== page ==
NCT01862250 Safety of Clonidine in Infants With Hypoxic Ischemic Encephalopathy During Therapeutic Hypothermia Active, not recruiting University of Maryland Phase 1/Phase 2 This research is being done to find out the safety of the investigational study drug,clonidine, in infants who are undergoing whole body cooling for the treatment of hypoxic ischemic encephalopathy (HIE). HIE is the damage that occurs to the cells of the central nervous system (brain and spinal cord) as a result of decreased oxygen supply and blood flow to the fetus due to perinatal asphyxia (inadequate oxygen to the baby during the birth process). HIE is a significant cause of morbidity and mortality in infants. The only known and effective treatment for HIE is therapeutic hypothermia or whole body cooling for72 hours. During the cooling process babies get agitated, shiver and are uncomfortable. To treat these side effects sedative-analgesic medications like morphine are frequently used. Clonidine (Clon), which is another class of sedative-analgesic can be used for the similar purpose but is more effective than morphine in decreasing shivering in adults and children. Furthermore, in some preclinical studies, clonidine has been shown to be neuroprotective (safe for the brain in models of brain injury). Clon (Duraclon®) has been approved by the Food and Drug Administration (FDA)for the treatment of pain in certain cancer patients. It is not approved for treating side effects of therapeutic hypothermia in infants and its use in this study is considered investigational. FDA is allowing for us to use clonidine for this Phase I-II study. In this kind of study clonidine will be started at low dose and slowly increased do determine at what dose the shivering is controlled and the use of clonidine is not associated with any side effects. This means that not all babies in the study will get the same dose of Clon. Doses at the beginning of the study will be lower than doses at the end of the study. Because of the design of the study, some babies may get doses that are too low to have an effect, and other babies will probably might get a doses that could cause side effects. In this Phase I-II study, the investigators will determine the (i) the maximum tolerated dose of clonidine during cooling for HIE, (ii) the effects of clonidine on heart rate, blood pressure, core body temperature and cerebral autoregulation (ability to maintain constant blood flow in the face of blood pressure changes) and (iii) association between blood levels and changes in the above parameters. In this study the investigators hope to find ways to improve sedation, shivering and agitation in newborn infants with HIE on the cooling protocol. Our ultimate goal is determine the potential neuro-protective properties of clonidine in newborn babies with HIE.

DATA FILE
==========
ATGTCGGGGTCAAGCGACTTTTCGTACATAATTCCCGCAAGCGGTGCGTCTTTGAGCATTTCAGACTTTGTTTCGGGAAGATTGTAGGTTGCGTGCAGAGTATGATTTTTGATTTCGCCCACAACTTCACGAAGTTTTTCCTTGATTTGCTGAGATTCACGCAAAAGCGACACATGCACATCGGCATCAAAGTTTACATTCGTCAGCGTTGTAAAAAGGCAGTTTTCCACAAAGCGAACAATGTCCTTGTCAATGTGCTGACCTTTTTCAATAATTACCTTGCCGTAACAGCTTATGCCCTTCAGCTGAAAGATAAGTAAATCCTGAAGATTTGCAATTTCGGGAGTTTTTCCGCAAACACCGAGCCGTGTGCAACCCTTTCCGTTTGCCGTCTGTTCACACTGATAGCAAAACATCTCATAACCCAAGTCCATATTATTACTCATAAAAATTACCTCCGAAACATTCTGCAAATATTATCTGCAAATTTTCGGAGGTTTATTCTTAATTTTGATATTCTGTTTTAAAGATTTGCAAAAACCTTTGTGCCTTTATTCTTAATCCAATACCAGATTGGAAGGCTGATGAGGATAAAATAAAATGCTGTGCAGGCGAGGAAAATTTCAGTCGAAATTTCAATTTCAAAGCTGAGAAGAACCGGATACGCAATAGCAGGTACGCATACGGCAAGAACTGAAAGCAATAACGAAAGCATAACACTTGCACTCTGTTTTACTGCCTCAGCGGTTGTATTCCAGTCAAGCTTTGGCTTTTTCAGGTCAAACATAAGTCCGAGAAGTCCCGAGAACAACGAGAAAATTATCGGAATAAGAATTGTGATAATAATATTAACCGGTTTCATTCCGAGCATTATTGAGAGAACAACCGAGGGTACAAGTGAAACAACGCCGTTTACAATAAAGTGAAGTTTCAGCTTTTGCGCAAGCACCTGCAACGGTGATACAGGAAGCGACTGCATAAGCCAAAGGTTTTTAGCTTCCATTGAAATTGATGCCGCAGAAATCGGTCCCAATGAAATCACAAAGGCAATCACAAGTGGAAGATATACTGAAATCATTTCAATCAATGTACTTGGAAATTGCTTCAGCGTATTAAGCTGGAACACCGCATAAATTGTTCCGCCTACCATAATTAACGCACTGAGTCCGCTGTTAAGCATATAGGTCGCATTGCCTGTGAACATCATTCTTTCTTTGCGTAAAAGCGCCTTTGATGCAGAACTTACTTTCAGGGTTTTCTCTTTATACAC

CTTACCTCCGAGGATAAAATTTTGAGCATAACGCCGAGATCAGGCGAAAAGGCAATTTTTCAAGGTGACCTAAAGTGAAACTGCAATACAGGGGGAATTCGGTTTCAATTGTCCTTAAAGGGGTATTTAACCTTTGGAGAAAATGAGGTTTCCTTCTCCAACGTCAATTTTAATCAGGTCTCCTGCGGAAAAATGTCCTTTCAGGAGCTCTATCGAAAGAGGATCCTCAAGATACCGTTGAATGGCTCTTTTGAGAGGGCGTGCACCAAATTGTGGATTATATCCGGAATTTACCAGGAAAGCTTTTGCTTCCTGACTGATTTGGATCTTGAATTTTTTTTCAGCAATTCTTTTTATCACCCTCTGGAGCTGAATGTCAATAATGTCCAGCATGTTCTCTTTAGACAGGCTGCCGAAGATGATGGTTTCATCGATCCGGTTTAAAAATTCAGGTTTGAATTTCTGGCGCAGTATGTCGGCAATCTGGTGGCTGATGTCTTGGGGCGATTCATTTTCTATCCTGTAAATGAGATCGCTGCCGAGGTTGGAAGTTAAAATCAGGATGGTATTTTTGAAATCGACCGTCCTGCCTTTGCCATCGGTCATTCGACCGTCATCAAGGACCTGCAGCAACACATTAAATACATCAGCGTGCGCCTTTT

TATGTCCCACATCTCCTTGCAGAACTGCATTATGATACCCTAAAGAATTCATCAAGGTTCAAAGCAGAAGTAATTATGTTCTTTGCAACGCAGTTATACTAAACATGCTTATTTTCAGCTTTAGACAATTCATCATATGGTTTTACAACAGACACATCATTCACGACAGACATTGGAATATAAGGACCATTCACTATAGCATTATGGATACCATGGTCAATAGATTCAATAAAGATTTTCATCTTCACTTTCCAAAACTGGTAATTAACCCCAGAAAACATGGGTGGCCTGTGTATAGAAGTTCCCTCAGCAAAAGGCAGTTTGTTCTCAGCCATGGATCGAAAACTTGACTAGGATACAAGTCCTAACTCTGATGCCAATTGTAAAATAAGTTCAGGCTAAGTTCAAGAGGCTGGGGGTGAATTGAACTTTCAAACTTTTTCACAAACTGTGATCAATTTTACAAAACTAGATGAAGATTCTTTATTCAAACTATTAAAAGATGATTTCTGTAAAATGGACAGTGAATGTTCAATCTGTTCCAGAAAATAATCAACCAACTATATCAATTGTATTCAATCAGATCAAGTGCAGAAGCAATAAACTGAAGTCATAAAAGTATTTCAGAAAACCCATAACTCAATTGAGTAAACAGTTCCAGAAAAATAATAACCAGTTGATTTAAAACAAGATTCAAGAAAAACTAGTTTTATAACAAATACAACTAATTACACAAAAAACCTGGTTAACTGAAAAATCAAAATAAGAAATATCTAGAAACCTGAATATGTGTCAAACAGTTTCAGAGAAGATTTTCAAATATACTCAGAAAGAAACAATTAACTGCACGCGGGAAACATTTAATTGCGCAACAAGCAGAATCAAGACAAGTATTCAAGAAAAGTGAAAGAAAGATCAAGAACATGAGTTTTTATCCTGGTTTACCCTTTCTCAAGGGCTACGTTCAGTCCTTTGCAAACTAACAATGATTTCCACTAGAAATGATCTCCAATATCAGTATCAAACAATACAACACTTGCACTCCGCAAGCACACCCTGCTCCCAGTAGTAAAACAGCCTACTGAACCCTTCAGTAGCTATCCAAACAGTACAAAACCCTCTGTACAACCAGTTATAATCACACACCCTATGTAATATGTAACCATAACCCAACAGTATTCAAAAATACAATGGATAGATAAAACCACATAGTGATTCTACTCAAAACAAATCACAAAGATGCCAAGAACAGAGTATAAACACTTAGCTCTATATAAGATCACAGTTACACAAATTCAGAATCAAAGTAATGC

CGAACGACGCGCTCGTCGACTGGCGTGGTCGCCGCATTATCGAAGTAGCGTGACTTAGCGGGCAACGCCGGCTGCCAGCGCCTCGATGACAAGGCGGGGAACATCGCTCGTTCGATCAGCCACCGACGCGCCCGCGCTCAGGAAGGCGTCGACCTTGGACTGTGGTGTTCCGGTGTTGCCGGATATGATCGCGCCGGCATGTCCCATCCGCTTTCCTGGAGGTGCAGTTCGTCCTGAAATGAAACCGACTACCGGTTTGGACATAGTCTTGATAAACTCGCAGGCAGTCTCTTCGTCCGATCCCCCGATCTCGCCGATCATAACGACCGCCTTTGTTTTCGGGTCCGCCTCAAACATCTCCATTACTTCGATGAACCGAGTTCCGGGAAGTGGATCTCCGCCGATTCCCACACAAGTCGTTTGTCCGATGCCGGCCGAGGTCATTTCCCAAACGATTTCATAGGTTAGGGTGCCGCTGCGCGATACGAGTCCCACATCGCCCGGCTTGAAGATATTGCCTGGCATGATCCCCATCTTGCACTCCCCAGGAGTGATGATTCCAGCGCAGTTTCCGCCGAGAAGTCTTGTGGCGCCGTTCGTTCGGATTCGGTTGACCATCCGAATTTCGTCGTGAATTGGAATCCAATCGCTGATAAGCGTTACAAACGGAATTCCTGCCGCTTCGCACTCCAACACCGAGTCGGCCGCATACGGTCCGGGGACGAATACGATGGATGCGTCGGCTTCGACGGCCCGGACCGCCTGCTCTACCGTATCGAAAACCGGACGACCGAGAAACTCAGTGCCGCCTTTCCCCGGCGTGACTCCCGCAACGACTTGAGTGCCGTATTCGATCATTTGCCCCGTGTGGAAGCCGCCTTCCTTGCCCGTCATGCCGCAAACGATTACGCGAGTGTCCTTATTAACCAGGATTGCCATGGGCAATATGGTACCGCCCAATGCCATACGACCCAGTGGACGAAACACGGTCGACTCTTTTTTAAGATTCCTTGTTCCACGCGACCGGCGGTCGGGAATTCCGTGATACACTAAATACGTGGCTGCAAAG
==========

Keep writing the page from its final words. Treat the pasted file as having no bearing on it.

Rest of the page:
Trial ID Title Status Sponsor Phase Summary

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Clinical Trial Conditions for Duraclon

Condition Name

Condition Name for Duraclon
Intervention Trials
Neonatal Abstinence Syndrome 2
Postoperative Pain 1
Pain Management 1
Mechanical Ventilation Complication 1
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Condition MeSH

Condition MeSH for Duraclon
Intervention Trials
Neonatal Abstinence Syndrome 2
Brain Ischemia 1
Brain Diseases 1
Pain, Postoperative 1
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Clinical Trial Locations for Duraclon

Trials by Country

Trials by Country for Duraclon
Location Trials
United States 5
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Trials by US State

Trials by US State for Duraclon
Location Trials
Maryland 4
Tennessee 1
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Clinical Trial Progress for Duraclon

Clinical Trial Phase

Clinical Trial Phase for Duraclon
Clinical Trial Phase Trials
Phase 4 1
Phase 3 1
Phase 2/Phase 3 1
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Clinical Trial Status

Clinical Trial Status for Duraclon
Clinical Trial Phase Trials
Completed 2
Recruiting 1
Terminated 1
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Clinical Trial Sponsors for Duraclon

Sponsor Name

Sponsor Name for Duraclon
Sponsor Trials
Gauda, Estelle B., M.D. 2
National Institute on Drug Abuse (NIDA) 2
University of Maryland 1
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Sponsor Type

Sponsor Type for Duraclon
Sponsor Trials
Other 8
NIH 2
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Serving hundreds of leading biopharmaceutical companies globally:

McKesson
Colorcon
Covington
Citi
Johnson and Johnson
US Army
Argus Health
Cantor Fitzgerald
Cipla